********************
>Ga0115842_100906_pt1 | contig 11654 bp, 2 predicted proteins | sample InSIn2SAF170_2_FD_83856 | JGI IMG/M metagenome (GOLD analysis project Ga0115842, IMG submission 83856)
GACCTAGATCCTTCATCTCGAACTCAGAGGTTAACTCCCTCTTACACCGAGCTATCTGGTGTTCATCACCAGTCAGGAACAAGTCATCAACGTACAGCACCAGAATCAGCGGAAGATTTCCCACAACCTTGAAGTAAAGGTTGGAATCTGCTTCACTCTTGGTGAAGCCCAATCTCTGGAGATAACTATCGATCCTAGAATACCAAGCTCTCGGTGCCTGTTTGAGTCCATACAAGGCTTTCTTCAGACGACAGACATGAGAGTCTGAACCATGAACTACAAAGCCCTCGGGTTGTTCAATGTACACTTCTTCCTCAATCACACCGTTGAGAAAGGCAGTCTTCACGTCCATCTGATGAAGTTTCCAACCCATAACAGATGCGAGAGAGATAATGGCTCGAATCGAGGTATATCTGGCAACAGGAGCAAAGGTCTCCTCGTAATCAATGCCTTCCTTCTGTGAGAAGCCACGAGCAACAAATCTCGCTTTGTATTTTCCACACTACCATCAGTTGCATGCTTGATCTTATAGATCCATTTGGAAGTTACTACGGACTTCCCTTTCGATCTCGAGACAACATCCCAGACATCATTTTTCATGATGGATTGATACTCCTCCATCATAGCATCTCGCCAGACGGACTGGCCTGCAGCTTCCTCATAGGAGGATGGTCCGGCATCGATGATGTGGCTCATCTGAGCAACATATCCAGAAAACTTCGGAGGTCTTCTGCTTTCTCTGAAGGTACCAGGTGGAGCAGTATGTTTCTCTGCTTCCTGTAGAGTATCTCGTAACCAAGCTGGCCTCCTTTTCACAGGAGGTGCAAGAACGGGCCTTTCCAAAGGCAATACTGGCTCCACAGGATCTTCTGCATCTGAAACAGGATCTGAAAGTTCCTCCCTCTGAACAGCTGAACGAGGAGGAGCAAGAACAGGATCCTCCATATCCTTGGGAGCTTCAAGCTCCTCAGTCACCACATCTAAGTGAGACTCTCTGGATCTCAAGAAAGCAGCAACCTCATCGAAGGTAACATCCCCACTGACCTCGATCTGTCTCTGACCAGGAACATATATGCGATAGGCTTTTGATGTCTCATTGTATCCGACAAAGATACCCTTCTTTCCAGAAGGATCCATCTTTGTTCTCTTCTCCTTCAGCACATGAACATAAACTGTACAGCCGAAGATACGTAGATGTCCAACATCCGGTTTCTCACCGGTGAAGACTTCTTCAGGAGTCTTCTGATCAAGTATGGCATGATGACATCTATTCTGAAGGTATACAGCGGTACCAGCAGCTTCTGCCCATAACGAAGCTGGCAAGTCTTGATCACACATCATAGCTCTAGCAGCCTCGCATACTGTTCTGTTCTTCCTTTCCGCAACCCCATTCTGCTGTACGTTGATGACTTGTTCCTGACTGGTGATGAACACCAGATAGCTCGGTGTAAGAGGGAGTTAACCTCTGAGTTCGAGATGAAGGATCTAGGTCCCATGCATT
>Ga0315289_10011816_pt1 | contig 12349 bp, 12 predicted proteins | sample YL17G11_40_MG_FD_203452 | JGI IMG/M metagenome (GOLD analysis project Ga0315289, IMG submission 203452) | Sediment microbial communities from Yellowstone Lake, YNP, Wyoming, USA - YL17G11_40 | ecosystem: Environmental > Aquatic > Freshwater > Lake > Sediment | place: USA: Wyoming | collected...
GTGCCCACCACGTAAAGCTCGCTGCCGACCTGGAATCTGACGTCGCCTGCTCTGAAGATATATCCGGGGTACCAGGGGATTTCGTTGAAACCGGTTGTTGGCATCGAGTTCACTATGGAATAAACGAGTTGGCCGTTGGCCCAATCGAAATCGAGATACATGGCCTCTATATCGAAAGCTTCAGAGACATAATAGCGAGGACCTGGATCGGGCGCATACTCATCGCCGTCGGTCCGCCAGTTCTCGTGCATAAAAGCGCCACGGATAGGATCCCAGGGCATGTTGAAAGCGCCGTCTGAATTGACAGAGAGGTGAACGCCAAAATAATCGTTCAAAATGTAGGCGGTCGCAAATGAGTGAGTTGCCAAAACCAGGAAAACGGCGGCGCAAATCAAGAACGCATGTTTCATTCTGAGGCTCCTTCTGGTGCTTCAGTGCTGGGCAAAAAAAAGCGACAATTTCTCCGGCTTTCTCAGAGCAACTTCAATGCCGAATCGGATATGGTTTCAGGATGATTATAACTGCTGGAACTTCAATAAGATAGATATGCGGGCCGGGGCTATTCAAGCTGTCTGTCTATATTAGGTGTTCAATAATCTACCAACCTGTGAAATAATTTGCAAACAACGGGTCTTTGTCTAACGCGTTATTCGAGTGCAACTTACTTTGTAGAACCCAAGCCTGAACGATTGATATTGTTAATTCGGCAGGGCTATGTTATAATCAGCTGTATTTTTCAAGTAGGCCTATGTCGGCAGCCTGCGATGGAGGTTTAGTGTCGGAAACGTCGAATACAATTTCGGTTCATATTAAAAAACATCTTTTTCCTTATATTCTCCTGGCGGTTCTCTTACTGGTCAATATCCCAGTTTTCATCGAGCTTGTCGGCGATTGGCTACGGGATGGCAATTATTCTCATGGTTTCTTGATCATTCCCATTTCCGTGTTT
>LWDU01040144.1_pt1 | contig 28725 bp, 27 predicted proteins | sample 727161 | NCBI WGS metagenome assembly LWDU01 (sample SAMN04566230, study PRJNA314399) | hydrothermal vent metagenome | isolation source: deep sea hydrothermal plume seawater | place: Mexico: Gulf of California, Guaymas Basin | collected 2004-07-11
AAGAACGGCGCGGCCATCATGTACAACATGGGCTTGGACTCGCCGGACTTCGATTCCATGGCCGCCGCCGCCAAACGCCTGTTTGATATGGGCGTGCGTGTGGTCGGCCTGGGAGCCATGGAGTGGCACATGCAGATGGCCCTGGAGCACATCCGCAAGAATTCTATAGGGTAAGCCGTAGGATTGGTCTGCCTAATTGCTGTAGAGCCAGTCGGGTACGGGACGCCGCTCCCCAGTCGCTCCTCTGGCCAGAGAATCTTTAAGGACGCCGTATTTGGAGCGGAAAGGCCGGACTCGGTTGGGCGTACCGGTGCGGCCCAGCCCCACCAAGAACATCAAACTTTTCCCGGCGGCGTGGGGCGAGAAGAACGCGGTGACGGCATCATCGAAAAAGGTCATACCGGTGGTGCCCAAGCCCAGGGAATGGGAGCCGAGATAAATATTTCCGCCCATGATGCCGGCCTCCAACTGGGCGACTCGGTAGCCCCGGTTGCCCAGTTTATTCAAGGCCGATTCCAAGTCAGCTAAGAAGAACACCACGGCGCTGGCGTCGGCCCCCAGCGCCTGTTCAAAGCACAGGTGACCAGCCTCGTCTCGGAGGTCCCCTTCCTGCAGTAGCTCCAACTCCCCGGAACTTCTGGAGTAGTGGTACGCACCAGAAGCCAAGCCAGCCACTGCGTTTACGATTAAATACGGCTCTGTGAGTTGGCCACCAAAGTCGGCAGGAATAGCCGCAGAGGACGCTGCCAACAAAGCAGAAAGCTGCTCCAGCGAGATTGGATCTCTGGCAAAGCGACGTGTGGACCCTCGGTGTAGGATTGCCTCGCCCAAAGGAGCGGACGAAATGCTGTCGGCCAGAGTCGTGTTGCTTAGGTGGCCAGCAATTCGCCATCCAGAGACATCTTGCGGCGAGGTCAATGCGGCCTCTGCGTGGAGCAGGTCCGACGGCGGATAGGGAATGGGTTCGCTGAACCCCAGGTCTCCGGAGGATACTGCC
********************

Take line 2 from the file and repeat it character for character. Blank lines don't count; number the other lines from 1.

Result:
GACCTAGATCCTTCATCTCGAACTCAGAGGTTAACTCCCTCTTACACCGAGCTATCTGGTGTTCATCACCAGTCAGGAACAAGTCATCAACGTACAGCACCAGAATCAGCGGAAGATTTCCCACAACCTTGAAGTAAAGGTTGGAATCTGCTTCACTCTTGGTGAAGCCCAATCTCTGGAGATAACTATCGATCCTAGAATACCAAGCTCTCGGTGCCTGTTTGAGTCCATACAAGGCTTTCTTCAGACGACAGACATGAGAGTCTGAACCATGAACTACAAAGCCCTCGGGTTGTTCAATGTACACTTCTTCCTCAATCACACCGTTGAGAAAGGCAGTCTTCACGTCCATCTGATGAAGTTTCCAACCCATAACAGATGCGAGAGAGATAATGGCTCGAATCGAGGTATATCTGGCAACAGGAGCAAAGGTCTCCTCGTAATCAATGCCTTCCTTCTGTGAGAAGCCACGAGCAACAAATCTCGCTTTGTATTTTCCACACTACCATCAGTTGCATGCTTGATCTTATAGATCCATTTGGAAGTTACTACGGACTTCCCTTTCGATCTCGAGACAACATCCCAGACATCATTTTTCATGATGGATTGATACTCCTCCATCATAGCATCTCGCCAGACGGACTGGCCTGCAGCTTCCTCATAGGAGGATGGTCCGGCATCGATGATGTGGCTCATCTGAGCAACATATCCAGAAAACTTCGGAGGTCTTCTGCTTTCTCTGAAGGTACCAGGTGGAGCAGTATGTTTCTCTGCTTCCTGTAGAGTATCTCGTAACCAAGCTGGCCTCCTTTTCACAGGAGGTGCAAGAACGGGCCTTTCCAAAGGCAATACTGGCTCCACAGGATCTTCTGCATCTGAAACAGGATCTGAAAGTTCCTCCCTCTGAACAGCTGAACGAGGAGGAGCAAGAACAGGATCCTCCATATCCTTGGGAGCTTCAAGCTCCTCAGTCACCACATCTAAGTGAGACTCTCTGGATCTCAAGAAAGCAGCAACCTCATCGAAGGTAACATCCCCACTGACCTCGATCTGTCTCTGACCAGGAACATATATGCGATAGGCTTTTGATGTCTCATTGTATCCGACAAAGATACCCTTCTTTCCAGAAGGATCCATCTTTGTTCTCTTCTCCTTCAGCACATGAACATAAACTGTACAGCCGAAGATACGTAGATGTCCAACATCCGGTTTCTCACCGGTGAAGACTTCTTCAGGAGTCTTCTGATCAAGTATGGCATGATGACATCTATTCTGAAGGTATACAGCGGTACCAGCAGCTTCTGCCCATAACGAAGCTGGCAAGTCTTGATCACACATCATAGCTCTAGCAGCCTCGCATACTGTTCTGTTCTTCCTTTCCGCAACCCCATTCTGCTGTACGTTGATGACTTGTTCCTGACTGGTGATGAACACCAGATAGCTCGGTGTAAGAGGGAGTTAACCTCTGAGTTCGAGATGAAGGATCTAGGTCCCATGCATT